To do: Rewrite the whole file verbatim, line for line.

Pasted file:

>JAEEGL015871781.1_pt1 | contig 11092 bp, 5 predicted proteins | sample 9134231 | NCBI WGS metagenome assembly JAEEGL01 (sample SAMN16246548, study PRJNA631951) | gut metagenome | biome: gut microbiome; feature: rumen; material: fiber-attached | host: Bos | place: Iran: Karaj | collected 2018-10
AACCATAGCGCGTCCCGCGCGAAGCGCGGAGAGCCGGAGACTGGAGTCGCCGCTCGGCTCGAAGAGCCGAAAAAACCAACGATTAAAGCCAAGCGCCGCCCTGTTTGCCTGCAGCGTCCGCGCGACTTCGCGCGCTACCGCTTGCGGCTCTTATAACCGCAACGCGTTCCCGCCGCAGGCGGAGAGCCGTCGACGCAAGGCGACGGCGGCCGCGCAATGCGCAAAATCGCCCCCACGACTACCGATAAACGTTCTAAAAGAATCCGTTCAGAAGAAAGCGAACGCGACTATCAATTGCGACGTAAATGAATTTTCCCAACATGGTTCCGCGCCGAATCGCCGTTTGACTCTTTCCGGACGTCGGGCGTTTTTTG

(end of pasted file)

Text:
>JAEEGL015871781.1_pt1 | contig 11092 bp, 5 predicted proteins | sample 9134231 | NCBI WGS metagenome assembly JAEEGL01 (sample SAMN16246548, study PRJNA631951) | gut metagenome | biome: gut microbiome; feature: rumen; material: fiber-attached | host: Bos | place: Iran: Karaj | collected 2018-10
AACCATAGCGCGTCCCGCGCGAAGCGCGGAGAGCCGGAGACTGGAGTCGCCGCTCGGCTCGAAGAGCCGAAAAAACCAACGATTAAAGCCAAGCGCCGCCCTGTTTGCCTGCAGCGTCCGCGCGACTTCGCGCGCTACCGCTTGCGGCTCTTATAACCGCAACGCGTTCCCGCCGCAGGCGGAGAGCCGTCGACGCAAGGCGACGGCGGCCGCGCAATGCGCAAAATCGCCCCCACGACTACCGATAAACGTTCTAAAAGAATCCGTTCAGAAGAAAGCGAACGCGACTATCAATTGCGACGTAAATGAATTTTCCCAACATGGTTCCGCGCCGAATCGCCGTTTGACTCTTTCCGGACGTCGGGCGTTTTTTG